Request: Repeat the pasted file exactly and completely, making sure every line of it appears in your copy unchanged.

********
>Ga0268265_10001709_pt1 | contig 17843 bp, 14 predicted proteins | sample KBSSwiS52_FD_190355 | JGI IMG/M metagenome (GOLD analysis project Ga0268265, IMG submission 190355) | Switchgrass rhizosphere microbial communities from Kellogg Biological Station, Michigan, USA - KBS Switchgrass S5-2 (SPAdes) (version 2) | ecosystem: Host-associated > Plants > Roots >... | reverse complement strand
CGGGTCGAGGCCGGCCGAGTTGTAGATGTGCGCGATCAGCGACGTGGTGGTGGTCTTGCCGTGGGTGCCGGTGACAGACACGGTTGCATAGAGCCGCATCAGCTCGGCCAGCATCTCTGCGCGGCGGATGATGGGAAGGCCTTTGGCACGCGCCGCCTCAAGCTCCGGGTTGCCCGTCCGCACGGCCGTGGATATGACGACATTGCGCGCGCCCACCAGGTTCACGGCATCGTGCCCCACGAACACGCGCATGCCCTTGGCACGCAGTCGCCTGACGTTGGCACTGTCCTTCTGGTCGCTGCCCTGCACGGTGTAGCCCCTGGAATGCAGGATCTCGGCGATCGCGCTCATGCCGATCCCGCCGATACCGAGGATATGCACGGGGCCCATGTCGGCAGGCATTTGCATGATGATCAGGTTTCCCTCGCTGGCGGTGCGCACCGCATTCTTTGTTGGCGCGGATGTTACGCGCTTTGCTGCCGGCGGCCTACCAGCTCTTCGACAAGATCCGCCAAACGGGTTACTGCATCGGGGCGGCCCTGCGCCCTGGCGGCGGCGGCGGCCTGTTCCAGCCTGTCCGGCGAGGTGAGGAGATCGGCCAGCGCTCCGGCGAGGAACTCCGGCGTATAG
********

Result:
>Ga0268265_10001709_pt1 | contig 17843 bp, 14 predicted proteins | sample KBSSwiS52_FD_190355 | JGI IMG/M metagenome (GOLD analysis project Ga0268265, IMG submission 190355) | Switchgrass rhizosphere microbial communities from Kellogg Biological Station, Michigan, USA - KBS Switchgrass S5-2 (SPAdes) (version 2) | ecosystem: Host-associated > Plants > Roots >... | reverse complement strand
CGGGTCGAGGCCGGCCGAGTTGTAGATGTGCGCGATCAGCGACGTGGTGGTGGTCTTGCCGTGGGTGCCGGTGACAGACACGGTTGCATAGAGCCGCATCAGCTCGGCCAGCATCTCTGCGCGGCGGATGATGGGAAGGCCTTTGGCACGCGCCGCCTCAAGCTCCGGGTTGCCCGTCCGCACGGCCGTGGATATGACGACATTGCGCGCGCCCACCAGGTTCACGGCATCGTGCCCCACGAACACGCGCATGCCCTTGGCACGCAGTCGCCTGACGTTGGCACTGTCCTTCTGGTCGCTGCCCTGCACGGTGTAGCCCCTGGAATGCAGGATCTCGGCGATCGCGCTCATGCCGATCCCGCCGATACCGAGGATATGCACGGGGCCCATGTCGGCAGGCATTTGCATGATGATCAGGTTTCCCTCGCTGGCGGTGCGCACCGCATTCTTTGTTGGCGCGGATGTTACGCGCTTTGCTGCCGGCGGCCTACCAGCTCTTCGACAAGATCCGCCAAACGGGTTACTGCATCGGGGCGGCCCTGCGCCCTGGCGGCGGCGGCGGCCTGTTCCAGCCTGTCCGGCGAGGTGAGGAGATCGGCCAGCGCTCCGGCGAGGAACTCCGGCGTATAG